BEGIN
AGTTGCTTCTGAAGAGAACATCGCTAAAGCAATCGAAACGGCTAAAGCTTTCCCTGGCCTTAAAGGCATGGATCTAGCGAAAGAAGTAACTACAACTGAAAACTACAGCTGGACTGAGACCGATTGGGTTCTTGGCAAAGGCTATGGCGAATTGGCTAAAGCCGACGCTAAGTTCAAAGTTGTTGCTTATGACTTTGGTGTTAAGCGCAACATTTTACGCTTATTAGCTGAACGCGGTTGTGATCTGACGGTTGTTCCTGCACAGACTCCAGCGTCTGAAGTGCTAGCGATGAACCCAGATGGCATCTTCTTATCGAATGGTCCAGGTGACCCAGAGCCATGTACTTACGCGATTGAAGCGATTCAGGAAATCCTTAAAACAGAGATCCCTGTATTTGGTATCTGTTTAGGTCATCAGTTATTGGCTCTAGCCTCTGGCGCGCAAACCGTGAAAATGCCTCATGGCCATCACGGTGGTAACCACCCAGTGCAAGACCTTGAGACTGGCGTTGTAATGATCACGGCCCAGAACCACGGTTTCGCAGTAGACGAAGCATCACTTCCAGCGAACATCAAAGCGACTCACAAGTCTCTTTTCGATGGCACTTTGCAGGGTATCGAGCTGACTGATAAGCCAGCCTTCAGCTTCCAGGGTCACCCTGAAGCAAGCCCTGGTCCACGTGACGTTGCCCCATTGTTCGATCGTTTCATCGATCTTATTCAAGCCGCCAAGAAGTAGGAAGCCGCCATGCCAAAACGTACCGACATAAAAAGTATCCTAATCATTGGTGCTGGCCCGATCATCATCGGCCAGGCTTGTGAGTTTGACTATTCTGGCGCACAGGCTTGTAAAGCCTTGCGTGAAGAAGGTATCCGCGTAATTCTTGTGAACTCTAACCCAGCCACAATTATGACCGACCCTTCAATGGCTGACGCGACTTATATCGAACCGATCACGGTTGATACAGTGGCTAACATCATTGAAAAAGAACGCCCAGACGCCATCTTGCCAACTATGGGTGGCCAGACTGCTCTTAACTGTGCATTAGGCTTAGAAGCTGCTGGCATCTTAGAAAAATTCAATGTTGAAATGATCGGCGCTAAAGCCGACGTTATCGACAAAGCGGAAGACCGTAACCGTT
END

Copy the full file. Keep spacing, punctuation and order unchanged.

AGTTGCTTCTGAAGAGAACATCGCTAAAGCAATCGAAACGGCTAAAGCTTTCCCTGGCCTTAAAGGCATGGATCTAGCGAAAGAAGTAACTACAACTGAAAACTACAGCTGGACTGAGACCGATTGGGTTCTTGGCAAAGGCTATGGCGAATTGGCTAAAGCCGACGCTAAGTTCAAAGTTGTTGCTTATGACTTTGGTGTTAAGCGCAACATTTTACGCTTATTAGCTGAACGCGGTTGTGATCTGACGGTTGTTCCTGCACAGACTCCAGCGTCTGAAGTGCTAGCGATGAACCCAGATGGCATCTTCTTATCGAATGGTCCAGGTGACCCAGAGCCATGTACTTACGCGATTGAAGCGATTCAGGAAATCCTTAAAACAGAGATCCCTGTATTTGGTATCTGTTTAGGTCATCAGTTATTGGCTCTAGCCTCTGGCGCGCAAACCGTGAAAATGCCTCATGGCCATCACGGTGGTAACCACCCAGTGCAAGACCTTGAGACTGGCGTTGTAATGATCACGGCCCAGAACCACGGTTTCGCAGTAGACGAAGCATCACTTCCAGCGAACATCAAAGCGACTCACAAGTCTCTTTTCGATGGCACTTTGCAGGGTATCGAGCTGACTGATAAGCCAGCCTTCAGCTTCCAGGGTCACCCTGAAGCAAGCCCTGGTCCACGTGACGTTGCCCCATTGTTCGATCGTTTCATCGATCTTATTCAAGCCGCCAAGAAGTAGGAAGCCGCCATGCCAAAACGTACCGACATAAAAAGTATCCTAATCATTGGTGCTGGCCCGATCATCATCGGCCAGGCTTGTGAGTTTGACTATTCTGGCGCACAGGCTTGTAAAGCCTTGCGTGAAGAAGGTATCCGCGTAATTCTTGTGAACTCTAACCCAGCCACAATTATGACCGACCCTTCAATGGCTGACGCGACTTATATCGAACCGATCACGGTTGATACAGTGGCTAACATCATTGAAAAAGAACGCCCAGACGCCATCTTGCCAACTATGGGTGGCCAGACTGCTCTTAACTGTGCATTAGGCTTAGAAGCTGCTGGCATCTTAGAAAAATTCAATGTTGAAATGATCGGCGCTAAAGCCGACGTTATCGACAAAGCGGAAGACCGTAACCGTT